Martin Luther King's 1963 'I have a dream' speech was a thrilling milestone in the civil rights movement, so enduring that we tend to attribute its searing power to a kind of magic. But Gary Younge's meditative retrospection on its significance reminds us of all the micro-moments of transformation behind the scenes--the thought and preparation, vision and revision--whose currency fed that magnificent lightning bolt in history.
I have no fresh-from-the-oven mother-daughter recollections - only the daily creaking of cans being opened and the sucking sound of gelatinous vegetables splurting from their tin-encased vacuums. Her kitchen was filled with smoke and impatience. ... And so I grew up finding my own path, frying what could not be boiled, winging my way through life without recipes.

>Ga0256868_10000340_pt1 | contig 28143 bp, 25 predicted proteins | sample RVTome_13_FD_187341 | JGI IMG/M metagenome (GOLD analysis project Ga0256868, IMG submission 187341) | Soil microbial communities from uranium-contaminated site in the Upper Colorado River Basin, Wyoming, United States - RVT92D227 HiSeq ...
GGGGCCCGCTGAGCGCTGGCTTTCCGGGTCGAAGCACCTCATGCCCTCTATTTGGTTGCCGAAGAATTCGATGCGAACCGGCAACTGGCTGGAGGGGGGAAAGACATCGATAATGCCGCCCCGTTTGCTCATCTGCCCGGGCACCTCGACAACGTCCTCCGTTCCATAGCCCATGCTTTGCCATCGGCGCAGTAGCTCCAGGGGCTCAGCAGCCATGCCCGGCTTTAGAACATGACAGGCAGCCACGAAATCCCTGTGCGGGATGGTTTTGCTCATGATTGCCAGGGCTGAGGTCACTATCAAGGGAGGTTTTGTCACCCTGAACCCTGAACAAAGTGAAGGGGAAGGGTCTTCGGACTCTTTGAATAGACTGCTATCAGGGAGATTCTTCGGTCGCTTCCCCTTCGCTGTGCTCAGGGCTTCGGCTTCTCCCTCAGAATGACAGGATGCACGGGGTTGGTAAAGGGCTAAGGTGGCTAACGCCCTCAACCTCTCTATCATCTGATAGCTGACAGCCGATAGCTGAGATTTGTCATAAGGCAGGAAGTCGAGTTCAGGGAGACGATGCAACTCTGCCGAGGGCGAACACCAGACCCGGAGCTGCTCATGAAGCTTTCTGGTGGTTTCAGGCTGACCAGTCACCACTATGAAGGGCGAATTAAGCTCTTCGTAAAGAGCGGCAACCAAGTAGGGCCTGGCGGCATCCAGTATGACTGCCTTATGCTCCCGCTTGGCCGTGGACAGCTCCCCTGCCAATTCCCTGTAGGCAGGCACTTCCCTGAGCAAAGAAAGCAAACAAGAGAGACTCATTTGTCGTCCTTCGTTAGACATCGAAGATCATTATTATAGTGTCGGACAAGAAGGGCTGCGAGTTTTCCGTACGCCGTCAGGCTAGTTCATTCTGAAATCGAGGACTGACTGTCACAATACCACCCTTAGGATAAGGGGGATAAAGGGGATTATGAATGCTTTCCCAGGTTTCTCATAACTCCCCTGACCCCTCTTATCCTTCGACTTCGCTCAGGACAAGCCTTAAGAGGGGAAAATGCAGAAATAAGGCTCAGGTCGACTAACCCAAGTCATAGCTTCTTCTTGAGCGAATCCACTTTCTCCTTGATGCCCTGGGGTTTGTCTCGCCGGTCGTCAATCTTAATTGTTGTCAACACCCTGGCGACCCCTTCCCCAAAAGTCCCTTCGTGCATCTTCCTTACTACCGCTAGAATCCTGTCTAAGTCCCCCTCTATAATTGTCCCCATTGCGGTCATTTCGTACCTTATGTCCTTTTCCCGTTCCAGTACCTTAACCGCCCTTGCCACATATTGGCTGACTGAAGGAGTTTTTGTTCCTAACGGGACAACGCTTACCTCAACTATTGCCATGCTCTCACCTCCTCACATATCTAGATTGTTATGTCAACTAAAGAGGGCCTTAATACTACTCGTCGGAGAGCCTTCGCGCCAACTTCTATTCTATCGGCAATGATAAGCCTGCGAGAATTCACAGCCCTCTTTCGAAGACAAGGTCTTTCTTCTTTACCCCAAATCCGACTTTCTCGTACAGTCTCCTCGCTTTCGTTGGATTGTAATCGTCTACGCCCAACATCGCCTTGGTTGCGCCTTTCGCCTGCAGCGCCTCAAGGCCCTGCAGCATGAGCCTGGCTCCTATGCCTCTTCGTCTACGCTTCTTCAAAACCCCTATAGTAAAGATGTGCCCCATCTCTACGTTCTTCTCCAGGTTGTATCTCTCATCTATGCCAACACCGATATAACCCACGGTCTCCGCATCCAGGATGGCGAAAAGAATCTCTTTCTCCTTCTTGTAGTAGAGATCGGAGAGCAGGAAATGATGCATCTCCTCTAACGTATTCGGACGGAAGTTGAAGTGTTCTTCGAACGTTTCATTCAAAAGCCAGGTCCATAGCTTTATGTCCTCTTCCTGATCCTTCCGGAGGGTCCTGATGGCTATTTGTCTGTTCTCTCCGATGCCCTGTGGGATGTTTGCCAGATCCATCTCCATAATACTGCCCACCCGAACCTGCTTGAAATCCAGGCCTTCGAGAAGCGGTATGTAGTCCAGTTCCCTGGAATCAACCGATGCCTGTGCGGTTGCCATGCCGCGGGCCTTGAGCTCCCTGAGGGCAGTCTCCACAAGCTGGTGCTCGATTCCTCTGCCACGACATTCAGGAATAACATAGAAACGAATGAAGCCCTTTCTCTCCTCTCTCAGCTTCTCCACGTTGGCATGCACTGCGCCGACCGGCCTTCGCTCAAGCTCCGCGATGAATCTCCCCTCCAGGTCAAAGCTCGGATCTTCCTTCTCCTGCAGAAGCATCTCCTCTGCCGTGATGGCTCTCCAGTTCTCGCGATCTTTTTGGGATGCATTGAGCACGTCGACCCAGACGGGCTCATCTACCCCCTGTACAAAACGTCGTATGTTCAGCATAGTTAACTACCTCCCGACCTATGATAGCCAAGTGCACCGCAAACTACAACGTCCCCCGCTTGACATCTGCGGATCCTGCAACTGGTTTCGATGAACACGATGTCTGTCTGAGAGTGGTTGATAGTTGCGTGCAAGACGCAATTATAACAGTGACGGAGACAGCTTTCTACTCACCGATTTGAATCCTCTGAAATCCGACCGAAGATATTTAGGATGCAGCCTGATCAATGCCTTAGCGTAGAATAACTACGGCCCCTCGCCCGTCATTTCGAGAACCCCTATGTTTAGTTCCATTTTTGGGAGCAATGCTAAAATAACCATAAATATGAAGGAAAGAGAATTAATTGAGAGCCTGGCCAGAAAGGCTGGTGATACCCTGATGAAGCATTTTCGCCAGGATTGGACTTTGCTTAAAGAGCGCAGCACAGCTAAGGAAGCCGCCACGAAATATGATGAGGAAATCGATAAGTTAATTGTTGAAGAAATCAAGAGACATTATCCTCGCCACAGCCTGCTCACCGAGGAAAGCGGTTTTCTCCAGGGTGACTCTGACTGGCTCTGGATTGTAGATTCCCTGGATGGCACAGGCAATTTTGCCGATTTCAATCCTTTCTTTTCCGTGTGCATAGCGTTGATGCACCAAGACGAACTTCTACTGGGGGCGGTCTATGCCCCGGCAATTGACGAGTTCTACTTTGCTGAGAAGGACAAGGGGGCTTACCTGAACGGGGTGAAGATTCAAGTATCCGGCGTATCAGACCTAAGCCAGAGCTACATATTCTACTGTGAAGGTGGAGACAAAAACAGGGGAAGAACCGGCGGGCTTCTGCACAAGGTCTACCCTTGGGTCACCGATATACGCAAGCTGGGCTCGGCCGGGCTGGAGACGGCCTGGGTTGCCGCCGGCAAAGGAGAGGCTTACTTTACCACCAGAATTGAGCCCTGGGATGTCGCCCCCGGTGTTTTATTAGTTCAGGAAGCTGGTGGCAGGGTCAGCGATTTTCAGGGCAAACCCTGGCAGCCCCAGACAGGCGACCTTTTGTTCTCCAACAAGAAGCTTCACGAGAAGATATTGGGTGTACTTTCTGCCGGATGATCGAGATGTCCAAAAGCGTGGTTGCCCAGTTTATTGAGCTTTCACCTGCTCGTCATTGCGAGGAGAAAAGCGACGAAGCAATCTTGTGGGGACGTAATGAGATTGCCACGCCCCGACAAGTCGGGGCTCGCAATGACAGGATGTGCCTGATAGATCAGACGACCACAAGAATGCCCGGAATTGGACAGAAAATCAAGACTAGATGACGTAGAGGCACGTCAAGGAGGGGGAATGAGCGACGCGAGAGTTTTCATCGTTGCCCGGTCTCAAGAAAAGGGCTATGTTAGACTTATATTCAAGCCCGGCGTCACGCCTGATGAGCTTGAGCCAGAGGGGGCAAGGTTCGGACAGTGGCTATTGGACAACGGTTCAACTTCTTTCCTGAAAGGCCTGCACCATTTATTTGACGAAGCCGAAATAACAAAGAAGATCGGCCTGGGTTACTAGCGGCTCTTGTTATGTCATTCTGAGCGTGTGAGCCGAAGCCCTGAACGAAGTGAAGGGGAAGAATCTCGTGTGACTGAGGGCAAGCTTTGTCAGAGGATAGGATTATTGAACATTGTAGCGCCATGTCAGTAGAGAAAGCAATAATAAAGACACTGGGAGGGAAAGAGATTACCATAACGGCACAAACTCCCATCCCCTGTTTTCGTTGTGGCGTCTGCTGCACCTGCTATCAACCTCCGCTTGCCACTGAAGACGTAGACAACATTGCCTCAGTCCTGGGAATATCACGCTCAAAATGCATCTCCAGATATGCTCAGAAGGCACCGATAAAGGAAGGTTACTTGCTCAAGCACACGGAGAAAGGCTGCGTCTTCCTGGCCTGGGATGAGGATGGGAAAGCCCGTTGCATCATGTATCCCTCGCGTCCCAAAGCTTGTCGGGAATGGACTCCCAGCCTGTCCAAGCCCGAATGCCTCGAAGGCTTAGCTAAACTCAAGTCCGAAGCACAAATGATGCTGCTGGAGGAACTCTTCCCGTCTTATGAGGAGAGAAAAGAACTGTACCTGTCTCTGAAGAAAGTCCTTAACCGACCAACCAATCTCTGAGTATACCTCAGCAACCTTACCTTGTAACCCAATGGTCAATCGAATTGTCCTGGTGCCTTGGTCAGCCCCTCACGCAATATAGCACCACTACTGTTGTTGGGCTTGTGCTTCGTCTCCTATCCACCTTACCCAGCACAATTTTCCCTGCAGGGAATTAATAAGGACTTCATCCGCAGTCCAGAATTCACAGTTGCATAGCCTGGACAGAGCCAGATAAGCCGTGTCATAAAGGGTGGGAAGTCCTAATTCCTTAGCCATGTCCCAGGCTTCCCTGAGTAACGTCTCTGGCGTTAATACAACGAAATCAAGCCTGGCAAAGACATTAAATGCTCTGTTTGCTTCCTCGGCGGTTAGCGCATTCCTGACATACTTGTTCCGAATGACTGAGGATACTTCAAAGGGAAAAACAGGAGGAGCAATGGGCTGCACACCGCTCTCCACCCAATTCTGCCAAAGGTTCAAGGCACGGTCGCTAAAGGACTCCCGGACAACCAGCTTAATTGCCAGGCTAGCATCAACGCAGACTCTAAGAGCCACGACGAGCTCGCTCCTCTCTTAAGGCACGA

In the law, rights are islands of empowerment. . . . Rights contain images of power, and manipulating those images, either visually or linguistically, is central in the making and maintenance of rights. In principle, therefore, the more dizzyingly diverse the images that are propagated, the more empowered we will be as a society.